Effect of different types of classical music played at a veterinary hospital on dog behavior and owner satisfaction

Whitney J. Engler, Melissa Bain

Research output: Contribution to journalArticle

4 Citations (Scopus)

Abstract

OBJECTIVE To determine the effect of different types of classical music played during a veterinary visit on dog behavior and owner satisfaction. DESIGN Prospective randomized controlled study. ANIMALS 74 dogs examined at a veterinary teaching hospital. PROCEDURES Dogs examined for a wellness visit, presurgical health evaluation, or nonurgent illness were exposed to 1 of 3 treatments (modified classical music, the same music in its original format, and no music [control]) while in the examination room. Owners completed a standardized survey regarding the dog’s behavior and their satisfaction with the visit. Clinicians completed a separate standardized survey regarding the dog’s behavior. Information regarding monetary charges, procedures performed, diagnoses, and physiologic variables was obtained from the electronic medical record after the appointment. RESULTS Owners rated their dog’s anxiety level in the waiting room greater than that in the examination room regardless of treatment. Mean anxiety and aggression scores of dogs during the physical examination as rated by owners were significantly greater than those assigned by clinicians. Visit satisfaction for owners exposed to original classical music was significantly greater than that for owners not exposed to music. CONCLUSIONS AND CLINICAL RELEVANCE Results suggested placing a pet and its owner into an examination room instead of a waiting room immediately after clinic arrival may ameliorate pet anxiety during the veterinary visit. Playing classical music at a low volume can be a simple and cost-effective way to improve owner satisfaction with the veterinary visit. Further research is necessary to determine the effects of music on pet anxiety.

Original languageEnglish (US)
Pages (from-to)195-200
Number of pages6
JournalJournal of the American Veterinary Medical Association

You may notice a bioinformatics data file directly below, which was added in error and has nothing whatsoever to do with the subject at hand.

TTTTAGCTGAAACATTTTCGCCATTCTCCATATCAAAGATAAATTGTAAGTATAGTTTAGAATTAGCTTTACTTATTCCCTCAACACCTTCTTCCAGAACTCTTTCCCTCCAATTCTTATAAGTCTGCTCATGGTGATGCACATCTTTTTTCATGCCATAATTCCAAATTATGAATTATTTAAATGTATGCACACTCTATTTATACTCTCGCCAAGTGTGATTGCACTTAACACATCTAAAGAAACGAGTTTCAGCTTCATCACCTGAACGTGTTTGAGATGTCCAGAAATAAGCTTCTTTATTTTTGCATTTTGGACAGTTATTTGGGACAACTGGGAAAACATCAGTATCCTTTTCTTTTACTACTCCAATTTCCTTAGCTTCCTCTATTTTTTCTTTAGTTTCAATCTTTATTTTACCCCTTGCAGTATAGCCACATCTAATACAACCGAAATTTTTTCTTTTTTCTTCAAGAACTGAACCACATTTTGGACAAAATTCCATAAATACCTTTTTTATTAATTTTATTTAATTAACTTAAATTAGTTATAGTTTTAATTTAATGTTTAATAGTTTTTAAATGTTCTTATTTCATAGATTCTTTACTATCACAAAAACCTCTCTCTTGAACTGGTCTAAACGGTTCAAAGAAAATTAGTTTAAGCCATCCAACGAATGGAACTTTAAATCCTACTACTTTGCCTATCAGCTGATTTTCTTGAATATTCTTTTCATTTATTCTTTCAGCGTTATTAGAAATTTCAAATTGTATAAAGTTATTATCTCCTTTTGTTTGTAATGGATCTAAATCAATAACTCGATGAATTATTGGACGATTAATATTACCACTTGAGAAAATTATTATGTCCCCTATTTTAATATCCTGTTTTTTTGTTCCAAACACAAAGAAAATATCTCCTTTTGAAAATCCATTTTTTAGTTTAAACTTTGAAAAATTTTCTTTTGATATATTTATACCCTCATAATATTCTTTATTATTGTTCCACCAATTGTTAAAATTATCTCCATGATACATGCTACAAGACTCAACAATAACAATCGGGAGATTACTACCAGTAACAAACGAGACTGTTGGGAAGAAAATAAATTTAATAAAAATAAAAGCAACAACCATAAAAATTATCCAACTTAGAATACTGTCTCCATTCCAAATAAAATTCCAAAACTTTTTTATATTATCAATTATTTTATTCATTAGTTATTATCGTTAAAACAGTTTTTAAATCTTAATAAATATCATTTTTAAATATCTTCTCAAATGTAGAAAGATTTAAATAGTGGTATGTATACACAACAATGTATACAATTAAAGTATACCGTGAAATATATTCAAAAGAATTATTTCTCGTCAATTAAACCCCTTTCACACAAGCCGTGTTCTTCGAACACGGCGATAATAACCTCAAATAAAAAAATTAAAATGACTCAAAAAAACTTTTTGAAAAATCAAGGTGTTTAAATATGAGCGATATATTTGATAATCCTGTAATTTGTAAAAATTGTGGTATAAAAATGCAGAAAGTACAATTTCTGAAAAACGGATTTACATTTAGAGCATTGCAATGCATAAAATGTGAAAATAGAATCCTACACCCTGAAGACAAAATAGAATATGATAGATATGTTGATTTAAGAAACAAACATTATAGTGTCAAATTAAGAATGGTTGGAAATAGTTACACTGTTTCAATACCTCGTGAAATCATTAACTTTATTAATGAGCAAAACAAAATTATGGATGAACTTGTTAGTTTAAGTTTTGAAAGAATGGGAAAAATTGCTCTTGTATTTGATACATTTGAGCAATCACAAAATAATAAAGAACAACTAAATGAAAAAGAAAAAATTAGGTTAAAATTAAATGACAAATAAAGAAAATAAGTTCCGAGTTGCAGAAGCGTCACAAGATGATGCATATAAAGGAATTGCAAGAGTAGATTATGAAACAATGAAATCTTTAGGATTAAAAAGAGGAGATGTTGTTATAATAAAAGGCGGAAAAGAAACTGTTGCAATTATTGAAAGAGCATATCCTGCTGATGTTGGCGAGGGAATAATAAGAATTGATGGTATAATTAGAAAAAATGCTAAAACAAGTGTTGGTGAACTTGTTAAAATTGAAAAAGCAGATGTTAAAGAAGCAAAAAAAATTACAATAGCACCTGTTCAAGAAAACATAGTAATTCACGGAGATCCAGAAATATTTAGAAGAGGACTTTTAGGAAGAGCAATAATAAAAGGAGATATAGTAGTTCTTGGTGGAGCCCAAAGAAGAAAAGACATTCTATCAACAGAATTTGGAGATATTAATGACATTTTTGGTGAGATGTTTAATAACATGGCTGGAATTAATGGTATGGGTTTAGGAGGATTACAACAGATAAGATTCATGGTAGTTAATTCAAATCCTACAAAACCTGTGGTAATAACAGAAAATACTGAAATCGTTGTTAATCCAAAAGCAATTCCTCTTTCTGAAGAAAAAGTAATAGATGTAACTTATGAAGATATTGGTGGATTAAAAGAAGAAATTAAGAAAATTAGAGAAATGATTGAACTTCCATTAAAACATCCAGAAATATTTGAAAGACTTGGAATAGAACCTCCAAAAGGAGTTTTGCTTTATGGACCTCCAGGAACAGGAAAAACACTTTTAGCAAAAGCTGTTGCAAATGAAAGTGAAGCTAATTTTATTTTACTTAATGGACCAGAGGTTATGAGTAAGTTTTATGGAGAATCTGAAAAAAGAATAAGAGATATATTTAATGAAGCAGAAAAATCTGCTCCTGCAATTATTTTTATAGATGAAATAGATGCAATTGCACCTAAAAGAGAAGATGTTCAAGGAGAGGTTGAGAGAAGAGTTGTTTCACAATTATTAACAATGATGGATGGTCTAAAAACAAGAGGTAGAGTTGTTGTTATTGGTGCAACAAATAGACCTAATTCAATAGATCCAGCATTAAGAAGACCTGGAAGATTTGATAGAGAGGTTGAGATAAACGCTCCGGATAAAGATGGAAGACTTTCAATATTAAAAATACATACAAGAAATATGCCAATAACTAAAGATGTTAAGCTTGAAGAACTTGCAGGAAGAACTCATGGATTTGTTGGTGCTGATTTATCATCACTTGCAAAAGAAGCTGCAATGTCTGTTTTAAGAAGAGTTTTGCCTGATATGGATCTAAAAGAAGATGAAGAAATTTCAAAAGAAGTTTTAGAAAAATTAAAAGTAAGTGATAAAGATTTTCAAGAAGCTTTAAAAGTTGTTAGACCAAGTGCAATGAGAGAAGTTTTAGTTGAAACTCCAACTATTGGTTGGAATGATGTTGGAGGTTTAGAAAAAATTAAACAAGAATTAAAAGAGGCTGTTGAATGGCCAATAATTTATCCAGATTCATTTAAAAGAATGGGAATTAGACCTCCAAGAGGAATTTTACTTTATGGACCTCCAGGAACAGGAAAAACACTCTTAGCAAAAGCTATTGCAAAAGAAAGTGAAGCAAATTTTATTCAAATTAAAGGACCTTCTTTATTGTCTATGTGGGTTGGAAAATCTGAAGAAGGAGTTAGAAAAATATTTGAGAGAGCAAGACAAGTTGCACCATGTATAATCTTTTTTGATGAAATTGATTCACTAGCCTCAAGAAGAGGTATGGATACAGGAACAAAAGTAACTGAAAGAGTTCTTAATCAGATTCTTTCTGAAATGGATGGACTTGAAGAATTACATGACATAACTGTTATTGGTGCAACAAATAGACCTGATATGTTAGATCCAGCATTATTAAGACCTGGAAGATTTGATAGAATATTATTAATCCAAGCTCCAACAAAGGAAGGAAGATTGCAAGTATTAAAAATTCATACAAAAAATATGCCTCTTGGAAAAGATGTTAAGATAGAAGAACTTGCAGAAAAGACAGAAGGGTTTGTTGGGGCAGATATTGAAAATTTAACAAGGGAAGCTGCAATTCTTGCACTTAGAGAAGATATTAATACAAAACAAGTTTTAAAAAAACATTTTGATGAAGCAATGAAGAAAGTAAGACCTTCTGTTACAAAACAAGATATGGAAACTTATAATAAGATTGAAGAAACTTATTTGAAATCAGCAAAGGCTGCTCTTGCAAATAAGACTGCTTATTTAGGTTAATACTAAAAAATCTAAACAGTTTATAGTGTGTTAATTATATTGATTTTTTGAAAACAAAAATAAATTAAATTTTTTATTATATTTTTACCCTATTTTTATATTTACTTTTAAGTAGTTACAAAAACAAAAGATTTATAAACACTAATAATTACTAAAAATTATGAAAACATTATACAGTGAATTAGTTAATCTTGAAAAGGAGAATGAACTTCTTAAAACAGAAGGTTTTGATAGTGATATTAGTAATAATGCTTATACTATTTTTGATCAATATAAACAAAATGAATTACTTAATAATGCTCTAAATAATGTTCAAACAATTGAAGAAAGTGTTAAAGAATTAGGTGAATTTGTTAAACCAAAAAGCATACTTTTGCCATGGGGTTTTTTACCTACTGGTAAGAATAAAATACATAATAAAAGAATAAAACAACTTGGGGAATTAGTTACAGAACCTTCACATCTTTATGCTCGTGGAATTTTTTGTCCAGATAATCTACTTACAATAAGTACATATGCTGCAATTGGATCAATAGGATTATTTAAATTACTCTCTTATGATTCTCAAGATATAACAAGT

Volume251
Issue number2
DOIs
StatePublished - Jul 15 2017

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Animal Hospitals
music
veterinary clinics
Music
Dogs
dogs
anxiety
Pets
Anxiety
pets
Electronic Health Records
Aggression
Teaching Hospitals
clinical examination
Physical Examination
electronics
aggression
Appointments and Schedules
Costs and Cost Analysis
Health

ASJC Scopus subject areas

  • veterinary(all)

Cite this

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title = "Effect of different types of classical music played at a veterinary hospital on dog behavior and owner satisfaction",
abstract = "OBJECTIVE To determine the effect of different types of classical music played during a veterinary visit on dog behavior and owner satisfaction. DESIGN Prospective randomized controlled study. ANIMALS 74 dogs examined at a veterinary teaching hospital. PROCEDURES Dogs examined for a wellness visit, presurgical health evaluation, or nonurgent illness were exposed to 1 of 3 treatments (modified classical music, the same music in its original format, and no music [control]) while in the examination room. Owners completed a standardized survey regarding the dog’s behavior and their satisfaction with the visit. Clinicians completed a separate standardized survey regarding the dog’s behavior. Information regarding monetary charges, procedures performed, diagnoses, and physiologic variables was obtained from the electronic medical record after the appointment. RESULTS Owners rated their dog’s anxiety level in the waiting room greater than that in the examination room regardless of treatment. Mean anxiety and aggression scores of dogs during the physical examination as rated by owners were significantly greater than those assigned by clinicians. Visit satisfaction for owners exposed to original classical music was significantly greater than that for owners not exposed to music. CONCLUSIONS AND CLINICAL RELEVANCE Results suggested placing a pet and its owner into an examination room instead of a waiting room immediately after clinic arrival may ameliorate pet anxiety during the veterinary visit. Playing classical music at a low volume can be a simple and cost-effective way to improve owner satisfaction with the veterinary visit. Further research is necessary to determine the effects of music on pet anxiety.",
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